In thinking about the media and climate change, Boyce and Lewis “insist that a media and telecommunications industry fuelled by advertising and profit maximisation is, at the moment, part of the problem rather than part of the solution.”
If correct, this analysis creates additional obstacles to the central argument made by Naomi Klein in her 2014 book This Changes Everything: Capitalism vs The Climate – that stopping climate change will require mass social movements successfully “challenging the fundamental logic of deregulated capitalism.”
Because if Jeremy Corbyn’s leadership of the Labour Party has taught us anything it is that the British media is overwhelmingly hostile to significant change that takes power away from the corporate-backed British elite, mass grassroots movements and any attempt to increase democracy within the Labour Party itself.
And though it may seem unconnected, the BBC’s pro-establishment coverage of the 2008 financial crisis highlights just how wedded the media is to the current economic system.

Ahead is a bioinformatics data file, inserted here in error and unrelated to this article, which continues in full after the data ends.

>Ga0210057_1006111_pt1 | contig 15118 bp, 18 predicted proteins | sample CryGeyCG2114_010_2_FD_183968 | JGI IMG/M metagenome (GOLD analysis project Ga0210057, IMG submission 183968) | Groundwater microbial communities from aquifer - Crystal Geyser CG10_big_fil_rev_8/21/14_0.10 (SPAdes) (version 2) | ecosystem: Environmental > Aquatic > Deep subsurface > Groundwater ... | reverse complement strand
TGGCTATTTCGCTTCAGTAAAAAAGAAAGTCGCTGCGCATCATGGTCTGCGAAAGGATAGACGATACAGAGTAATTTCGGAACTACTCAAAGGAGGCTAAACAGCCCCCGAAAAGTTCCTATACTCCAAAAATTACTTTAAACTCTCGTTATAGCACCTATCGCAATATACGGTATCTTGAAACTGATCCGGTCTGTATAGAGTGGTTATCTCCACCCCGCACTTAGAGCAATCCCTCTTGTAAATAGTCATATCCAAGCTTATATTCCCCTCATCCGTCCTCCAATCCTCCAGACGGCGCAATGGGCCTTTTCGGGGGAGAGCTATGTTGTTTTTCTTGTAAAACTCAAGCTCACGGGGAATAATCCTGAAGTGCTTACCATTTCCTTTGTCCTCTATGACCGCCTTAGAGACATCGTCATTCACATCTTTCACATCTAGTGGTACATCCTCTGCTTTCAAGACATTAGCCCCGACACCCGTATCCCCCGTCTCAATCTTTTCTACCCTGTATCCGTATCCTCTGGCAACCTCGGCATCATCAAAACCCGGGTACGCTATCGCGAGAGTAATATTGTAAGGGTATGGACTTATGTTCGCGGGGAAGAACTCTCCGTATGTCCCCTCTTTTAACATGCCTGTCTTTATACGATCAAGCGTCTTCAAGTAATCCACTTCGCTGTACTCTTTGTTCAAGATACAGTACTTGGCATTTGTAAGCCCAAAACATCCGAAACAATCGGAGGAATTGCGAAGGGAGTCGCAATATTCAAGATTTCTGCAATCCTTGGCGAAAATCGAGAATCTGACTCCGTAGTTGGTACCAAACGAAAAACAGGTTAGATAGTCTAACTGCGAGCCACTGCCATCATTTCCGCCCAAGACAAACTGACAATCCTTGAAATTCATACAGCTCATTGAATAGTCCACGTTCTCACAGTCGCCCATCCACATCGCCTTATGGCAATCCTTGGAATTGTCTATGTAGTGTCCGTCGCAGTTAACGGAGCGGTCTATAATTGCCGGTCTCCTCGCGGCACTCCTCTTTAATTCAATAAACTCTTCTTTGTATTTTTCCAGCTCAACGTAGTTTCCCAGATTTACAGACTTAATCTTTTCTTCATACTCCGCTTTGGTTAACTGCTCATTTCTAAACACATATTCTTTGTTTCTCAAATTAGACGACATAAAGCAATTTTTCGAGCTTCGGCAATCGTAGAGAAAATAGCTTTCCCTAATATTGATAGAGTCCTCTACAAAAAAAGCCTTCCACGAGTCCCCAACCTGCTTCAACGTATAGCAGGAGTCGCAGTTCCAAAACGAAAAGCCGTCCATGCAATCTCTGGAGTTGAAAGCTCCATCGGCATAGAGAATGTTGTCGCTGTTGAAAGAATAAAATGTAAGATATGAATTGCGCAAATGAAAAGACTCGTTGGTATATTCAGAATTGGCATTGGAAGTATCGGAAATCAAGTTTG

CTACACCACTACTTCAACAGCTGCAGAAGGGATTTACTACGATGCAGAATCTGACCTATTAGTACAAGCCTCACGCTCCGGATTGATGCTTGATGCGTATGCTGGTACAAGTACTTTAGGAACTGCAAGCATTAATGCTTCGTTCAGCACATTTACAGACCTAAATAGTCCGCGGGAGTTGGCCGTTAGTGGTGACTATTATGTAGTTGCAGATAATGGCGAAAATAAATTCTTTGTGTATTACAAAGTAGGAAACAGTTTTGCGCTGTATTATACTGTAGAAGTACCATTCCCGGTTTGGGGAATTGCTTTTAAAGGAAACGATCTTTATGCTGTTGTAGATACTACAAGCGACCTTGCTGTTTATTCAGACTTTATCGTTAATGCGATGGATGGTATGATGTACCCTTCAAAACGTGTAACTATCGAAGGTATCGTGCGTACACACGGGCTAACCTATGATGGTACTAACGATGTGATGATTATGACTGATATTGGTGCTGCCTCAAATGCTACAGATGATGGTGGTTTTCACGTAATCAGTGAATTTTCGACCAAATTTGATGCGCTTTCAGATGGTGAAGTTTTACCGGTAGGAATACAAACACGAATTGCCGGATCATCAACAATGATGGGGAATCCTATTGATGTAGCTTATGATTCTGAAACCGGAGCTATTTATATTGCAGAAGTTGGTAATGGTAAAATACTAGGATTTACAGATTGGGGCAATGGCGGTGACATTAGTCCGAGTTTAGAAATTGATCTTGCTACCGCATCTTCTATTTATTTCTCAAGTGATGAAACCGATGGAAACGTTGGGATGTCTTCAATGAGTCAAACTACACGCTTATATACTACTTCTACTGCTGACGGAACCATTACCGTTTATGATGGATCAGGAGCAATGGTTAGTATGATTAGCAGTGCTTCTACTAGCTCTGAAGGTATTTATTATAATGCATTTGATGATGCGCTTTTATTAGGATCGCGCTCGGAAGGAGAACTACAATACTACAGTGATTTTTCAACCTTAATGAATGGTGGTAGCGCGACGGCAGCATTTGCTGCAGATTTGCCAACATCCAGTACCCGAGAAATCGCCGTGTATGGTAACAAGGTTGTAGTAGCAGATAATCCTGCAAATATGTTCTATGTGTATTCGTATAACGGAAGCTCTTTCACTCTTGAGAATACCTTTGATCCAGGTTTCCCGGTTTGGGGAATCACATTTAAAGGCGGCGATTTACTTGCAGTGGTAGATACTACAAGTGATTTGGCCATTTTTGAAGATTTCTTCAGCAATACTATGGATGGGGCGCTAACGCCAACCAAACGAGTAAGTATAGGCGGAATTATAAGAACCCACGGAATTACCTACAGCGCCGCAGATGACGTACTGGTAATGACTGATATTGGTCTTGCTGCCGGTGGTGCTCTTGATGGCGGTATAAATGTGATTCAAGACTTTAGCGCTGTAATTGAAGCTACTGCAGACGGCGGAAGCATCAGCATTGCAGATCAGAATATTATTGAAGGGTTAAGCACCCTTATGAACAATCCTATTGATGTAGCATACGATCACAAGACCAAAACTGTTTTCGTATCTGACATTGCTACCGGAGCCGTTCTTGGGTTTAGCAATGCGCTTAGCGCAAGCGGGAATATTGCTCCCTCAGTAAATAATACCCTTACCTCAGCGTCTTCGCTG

There was, for a brief historical moment, a chance for fresh thinking and policies following the crash.
Instead, in a 2012 study Cardiff University’s Mike Berry found in the weeks after the banking collapse the debate on the BBC Today Programme “was almost completely dominated by stockbrokers, investment bankers, hedge fund managers and other City voices.
“Civil society voices or commentators who questioned the benefits of having such a large finance sector were almost completely absent from coverage.”
“The evidence from the research is clear,” Berry notes. “The BBC tends to reproduce a Conservative… pro-business version of the world, not a left-wing, anti-business agenda.”
Being positive, Read’s actions pushing the BBC to cover climate change in a more serious and helpful way shows that significant changes can be made.
However, successfully challenging the media’s reliance on advertising, its assumption that economic growth is positive and its de facto support of the neoliberal status quo – all of which will need to happen if we are to stand a chance of stopping climate change – is a substantially larger, far more difficult task.
Furthermore, time is very short. “Climate change is moving faster than we are,” Antonio Guterres, the United Nations secretary-general, recently warned.
Discussing the 2015 Paris climate agreement, he noted “these targets were the bare minimum to avoid the worst aspects of climate change.” However, “scientists tell us that we are far off track.”
“Nothing less than our future and the fate of humankind depends on how we rise to the climate challenge.”
Follow Ian Sinclair on Twitter at @IanJSinclair.